As a recap, my 1979 Raleigh Superbe restomod had been immobile for about a month due to a broken axle.
Well, the folks at Sturmey-Archer were nice enough to give me replacement internals free of charge. It turns out the people who sold it to me on Amazon were supposed to sell them as replacement parts for the Torker Graduate (which has since switched to derailleur gearing) but did not specify it. They told me that my hub shouldn't have been warrantied, but they did it anyway.
Almost a month ago, I finally got to fixing it. The lock nut for the drum brake was super tight but after leaning my whole weight onto it, I finally got it off. Well, here's what the brake shoes looked like. I then tried to take the driver off with a pin spanner I had to order, but it was too tight. I took it to the shop where the guy used a hammer and punch to remove the driver. It was smooth sailing from there. I was actually in a rush to get it running so I could ride it to work. I didn't take any photos and I obviously regret it now. Oh well.
Suddenly, after riding it a few times, it dawned on me that the axle might have broken because the dropouts were not quite aligned. I did have to spread them a total of 20 mm apart. Gilbert then sat for another week as I was too scared to run the risk of breaking the axle again. Above is a photo of how I aligned the dropouts: I used my 1958 SW axle and lock nuts as a guide while that hub was apart and used a huge adjustable wrench to actually bend the dropouts. I got this idea from Sheldon Brown, who used a sawed-in-half axle (I don't have an extra axle that's straight) as a guide. I think it worked reasonably well, but I suppose only time will tell.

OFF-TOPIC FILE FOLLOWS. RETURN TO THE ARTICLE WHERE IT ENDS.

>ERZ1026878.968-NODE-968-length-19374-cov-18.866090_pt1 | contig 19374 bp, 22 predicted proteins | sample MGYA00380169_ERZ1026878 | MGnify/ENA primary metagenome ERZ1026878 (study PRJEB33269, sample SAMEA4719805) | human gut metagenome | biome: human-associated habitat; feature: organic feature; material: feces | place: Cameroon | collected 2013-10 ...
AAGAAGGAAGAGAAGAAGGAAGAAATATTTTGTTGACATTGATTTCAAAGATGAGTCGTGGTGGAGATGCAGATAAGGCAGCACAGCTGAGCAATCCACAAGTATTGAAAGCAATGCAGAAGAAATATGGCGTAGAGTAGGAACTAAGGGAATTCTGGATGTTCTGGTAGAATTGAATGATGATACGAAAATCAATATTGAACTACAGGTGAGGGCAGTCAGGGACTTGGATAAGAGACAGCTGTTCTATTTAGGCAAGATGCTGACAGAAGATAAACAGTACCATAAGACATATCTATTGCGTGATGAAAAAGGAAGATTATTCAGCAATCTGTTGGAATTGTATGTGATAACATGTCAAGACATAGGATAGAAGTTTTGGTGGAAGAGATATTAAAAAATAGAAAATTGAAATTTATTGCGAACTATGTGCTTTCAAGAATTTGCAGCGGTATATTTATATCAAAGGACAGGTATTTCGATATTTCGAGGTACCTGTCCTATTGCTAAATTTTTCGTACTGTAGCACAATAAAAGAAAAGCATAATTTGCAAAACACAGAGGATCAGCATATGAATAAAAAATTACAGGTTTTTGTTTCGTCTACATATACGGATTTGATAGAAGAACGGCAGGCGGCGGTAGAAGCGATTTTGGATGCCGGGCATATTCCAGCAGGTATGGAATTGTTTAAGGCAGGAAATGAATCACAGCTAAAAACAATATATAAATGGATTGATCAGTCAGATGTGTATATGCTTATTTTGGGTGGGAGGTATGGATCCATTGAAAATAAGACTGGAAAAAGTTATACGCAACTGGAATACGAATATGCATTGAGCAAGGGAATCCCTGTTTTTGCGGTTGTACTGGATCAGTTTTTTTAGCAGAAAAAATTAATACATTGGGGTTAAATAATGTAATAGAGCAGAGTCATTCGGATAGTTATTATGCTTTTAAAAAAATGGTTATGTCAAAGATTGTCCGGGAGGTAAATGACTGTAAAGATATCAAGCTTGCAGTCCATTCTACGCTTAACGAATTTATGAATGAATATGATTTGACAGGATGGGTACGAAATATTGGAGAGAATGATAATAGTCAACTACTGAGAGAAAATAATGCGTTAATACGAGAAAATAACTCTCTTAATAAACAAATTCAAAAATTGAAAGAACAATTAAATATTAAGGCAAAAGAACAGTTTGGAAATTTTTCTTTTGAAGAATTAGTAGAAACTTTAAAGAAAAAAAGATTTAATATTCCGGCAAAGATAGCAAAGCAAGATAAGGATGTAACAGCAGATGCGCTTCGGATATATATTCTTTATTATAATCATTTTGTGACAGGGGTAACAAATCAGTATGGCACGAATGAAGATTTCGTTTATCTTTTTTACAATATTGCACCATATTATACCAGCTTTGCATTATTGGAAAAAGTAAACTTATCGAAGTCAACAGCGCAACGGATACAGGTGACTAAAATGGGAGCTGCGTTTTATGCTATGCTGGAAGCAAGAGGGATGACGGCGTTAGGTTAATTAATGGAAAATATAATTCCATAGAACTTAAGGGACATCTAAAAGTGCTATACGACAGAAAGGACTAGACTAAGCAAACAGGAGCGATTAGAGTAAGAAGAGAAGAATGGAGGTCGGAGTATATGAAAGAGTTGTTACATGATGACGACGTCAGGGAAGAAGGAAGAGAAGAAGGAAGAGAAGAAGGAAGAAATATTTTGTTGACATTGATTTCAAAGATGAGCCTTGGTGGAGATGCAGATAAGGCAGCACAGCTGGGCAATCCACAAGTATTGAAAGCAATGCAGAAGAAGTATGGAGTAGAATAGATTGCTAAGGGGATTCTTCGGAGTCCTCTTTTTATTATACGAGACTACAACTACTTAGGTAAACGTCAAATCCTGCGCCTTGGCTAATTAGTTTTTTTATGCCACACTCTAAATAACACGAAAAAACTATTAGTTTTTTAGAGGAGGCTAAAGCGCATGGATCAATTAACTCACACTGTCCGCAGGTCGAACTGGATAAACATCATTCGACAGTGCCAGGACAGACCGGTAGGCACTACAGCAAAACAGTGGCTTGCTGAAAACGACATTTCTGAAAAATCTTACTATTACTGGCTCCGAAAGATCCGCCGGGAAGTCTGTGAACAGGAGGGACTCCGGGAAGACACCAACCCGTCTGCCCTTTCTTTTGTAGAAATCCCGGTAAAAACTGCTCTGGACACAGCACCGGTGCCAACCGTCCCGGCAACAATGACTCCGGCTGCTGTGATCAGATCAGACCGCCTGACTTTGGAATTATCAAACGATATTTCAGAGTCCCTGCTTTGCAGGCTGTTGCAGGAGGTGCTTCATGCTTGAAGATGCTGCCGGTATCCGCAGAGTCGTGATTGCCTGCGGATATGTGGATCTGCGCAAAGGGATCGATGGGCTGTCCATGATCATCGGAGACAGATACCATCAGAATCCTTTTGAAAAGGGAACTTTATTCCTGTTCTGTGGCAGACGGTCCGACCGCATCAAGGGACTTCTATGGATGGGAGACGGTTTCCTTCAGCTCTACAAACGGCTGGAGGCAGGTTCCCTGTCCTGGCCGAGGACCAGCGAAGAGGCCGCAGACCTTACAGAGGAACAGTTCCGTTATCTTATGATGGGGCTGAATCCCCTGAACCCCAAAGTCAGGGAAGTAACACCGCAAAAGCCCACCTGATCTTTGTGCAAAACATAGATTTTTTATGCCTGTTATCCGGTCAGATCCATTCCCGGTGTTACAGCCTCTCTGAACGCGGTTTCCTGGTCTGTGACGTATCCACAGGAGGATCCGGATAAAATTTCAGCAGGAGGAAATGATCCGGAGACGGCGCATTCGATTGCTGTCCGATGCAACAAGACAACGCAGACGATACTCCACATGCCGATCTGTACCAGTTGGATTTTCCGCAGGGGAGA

I know nothing about the Torker Graduate, but I'm guessing that it had wider dropouts, presumably aluminum. To get the window in the nut to show the end of the axle for cable adjustment purposes, I had to put a bunch of washers on the axle. In the photo, you can see that the second washer from the left is wider. That's actually a washer from the spare parts SW hub which is again from 1958. The other wide one is the non-turn washer that came with this hub.
For some finishing touches, I bought two sets of Lizard Skins stick-on chainstay protectors. I put the actual protectors on the top tube to protect it while locking up in town and I used one of the four smaller stickers on the fork where the brake cable had already rubbed through the paint. I like these stickers because they're thick enough yet pretty invisible. They do have logos on them which is sort of annoying but I suppose it's better than having chips in the actual paint.
I'm hoping Gilbert will be good to go for a while now. The only problem I have left to tackle is the fact that the Dynohub headlight sometimes dims or flickers. It behaves like a flame which is sort of cool but come on, when I need light, I need light. I have traced the problem down to my rigged-up light switch that has a lot of play in it so I'll have a look at it later. Also, check out all those fuzzy tree seeds lining the path. I love when that happens.